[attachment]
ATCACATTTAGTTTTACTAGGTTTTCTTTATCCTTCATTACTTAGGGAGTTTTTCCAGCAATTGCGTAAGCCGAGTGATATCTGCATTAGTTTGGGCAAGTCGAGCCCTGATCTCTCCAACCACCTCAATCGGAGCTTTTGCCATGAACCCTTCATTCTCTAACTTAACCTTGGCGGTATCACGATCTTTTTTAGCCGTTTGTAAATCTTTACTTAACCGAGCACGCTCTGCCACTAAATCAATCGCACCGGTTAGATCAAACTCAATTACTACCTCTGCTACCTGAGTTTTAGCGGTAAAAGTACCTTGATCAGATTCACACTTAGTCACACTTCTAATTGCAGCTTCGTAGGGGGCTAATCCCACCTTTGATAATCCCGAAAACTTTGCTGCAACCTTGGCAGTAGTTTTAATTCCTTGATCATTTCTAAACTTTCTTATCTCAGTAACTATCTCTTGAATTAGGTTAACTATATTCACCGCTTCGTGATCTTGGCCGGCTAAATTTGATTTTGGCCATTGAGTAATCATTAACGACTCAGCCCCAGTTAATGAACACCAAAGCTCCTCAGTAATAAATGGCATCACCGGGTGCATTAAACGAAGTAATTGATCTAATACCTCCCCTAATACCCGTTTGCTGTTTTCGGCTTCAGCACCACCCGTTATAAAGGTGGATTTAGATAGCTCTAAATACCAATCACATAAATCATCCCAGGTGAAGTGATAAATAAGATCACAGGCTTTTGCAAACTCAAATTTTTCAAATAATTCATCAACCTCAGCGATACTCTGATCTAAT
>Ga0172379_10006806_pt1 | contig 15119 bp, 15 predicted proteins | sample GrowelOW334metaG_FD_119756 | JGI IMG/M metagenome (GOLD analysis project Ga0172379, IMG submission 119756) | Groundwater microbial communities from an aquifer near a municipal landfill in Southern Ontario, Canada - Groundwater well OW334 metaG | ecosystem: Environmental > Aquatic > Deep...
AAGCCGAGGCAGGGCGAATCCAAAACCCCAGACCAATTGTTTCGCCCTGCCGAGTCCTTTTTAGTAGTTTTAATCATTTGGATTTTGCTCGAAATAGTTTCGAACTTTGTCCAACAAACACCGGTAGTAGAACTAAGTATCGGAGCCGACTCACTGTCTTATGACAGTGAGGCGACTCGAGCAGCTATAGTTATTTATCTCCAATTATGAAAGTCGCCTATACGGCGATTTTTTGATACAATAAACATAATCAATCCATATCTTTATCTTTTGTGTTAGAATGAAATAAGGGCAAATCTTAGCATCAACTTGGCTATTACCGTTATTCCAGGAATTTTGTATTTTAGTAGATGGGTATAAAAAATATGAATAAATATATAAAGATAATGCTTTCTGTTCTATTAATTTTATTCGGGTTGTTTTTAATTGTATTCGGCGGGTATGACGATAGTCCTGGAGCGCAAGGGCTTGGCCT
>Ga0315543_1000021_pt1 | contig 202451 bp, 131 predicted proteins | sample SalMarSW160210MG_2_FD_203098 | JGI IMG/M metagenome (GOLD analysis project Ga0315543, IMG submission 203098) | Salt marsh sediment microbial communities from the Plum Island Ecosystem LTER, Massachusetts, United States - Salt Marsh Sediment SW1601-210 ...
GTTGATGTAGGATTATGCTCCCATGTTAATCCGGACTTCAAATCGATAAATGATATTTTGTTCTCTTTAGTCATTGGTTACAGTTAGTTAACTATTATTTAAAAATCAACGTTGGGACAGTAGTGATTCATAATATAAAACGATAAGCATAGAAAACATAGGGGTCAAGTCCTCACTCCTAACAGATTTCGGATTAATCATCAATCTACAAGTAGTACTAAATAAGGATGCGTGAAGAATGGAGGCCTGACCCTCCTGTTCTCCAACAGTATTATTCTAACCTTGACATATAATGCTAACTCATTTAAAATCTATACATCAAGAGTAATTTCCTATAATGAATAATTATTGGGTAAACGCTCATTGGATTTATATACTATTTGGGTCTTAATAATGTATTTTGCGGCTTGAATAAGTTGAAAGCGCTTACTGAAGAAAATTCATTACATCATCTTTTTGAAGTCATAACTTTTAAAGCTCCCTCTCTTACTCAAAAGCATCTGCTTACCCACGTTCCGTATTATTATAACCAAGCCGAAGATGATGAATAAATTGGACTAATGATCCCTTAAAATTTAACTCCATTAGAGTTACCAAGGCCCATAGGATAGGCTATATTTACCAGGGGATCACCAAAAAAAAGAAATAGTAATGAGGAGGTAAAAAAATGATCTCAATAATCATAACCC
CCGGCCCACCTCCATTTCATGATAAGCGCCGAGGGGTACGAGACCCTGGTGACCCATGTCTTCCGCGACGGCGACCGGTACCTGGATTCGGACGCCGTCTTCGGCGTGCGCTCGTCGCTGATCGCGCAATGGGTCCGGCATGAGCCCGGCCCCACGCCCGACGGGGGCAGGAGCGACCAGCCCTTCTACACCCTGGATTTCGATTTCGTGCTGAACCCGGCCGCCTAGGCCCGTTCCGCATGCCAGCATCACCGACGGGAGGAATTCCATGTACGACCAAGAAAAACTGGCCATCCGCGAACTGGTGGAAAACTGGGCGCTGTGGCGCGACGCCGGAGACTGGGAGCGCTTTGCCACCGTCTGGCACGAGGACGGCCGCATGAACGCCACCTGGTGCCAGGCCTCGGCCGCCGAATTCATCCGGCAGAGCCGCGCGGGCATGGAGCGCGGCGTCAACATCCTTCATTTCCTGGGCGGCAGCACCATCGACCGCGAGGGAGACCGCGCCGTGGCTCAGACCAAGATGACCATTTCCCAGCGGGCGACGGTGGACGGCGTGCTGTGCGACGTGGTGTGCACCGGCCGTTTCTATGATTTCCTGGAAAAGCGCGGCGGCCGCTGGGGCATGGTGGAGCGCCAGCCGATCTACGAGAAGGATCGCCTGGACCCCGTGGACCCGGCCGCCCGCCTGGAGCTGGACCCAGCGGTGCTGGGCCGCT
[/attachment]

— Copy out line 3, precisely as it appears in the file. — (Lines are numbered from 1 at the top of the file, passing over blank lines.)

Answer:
AAGCCGAGGCAGGGCGAATCCAAAACCCCAGACCAATTGTTTCGCCCTGCCGAGTCCTTTTTAGTAGTTTTAATCATTTGGATTTTGCTCGAAATAGTTTCGAACTTTGTCCAACAAACACCGGTAGTAGAACTAAGTATCGGAGCCGACTCACTGTCTTATGACAGTGAGGCGACTCGAGCAGCTATAGTTATTTATCTCCAATTATGAAAGTCGCCTATACGGCGATTTTTTGATACAATAAACATAATCAATCCATATCTTTATCTTTTGTGTTAGAATGAAATAAGGGCAAATCTTAGCATCAACTTGGCTATTACCGTTATTCCAGGAATTTTGTATTTTAGTAGATGGGTATAAAAAATATGAATAAATATATAAAGATAATGCTTTCTGTTCTATTAATTTTATTCGGGTTGTTTTTAATTGTATTCGGCGGGTATGACGATAGTCCTGGAGCGCAAGGGCTTGGCCT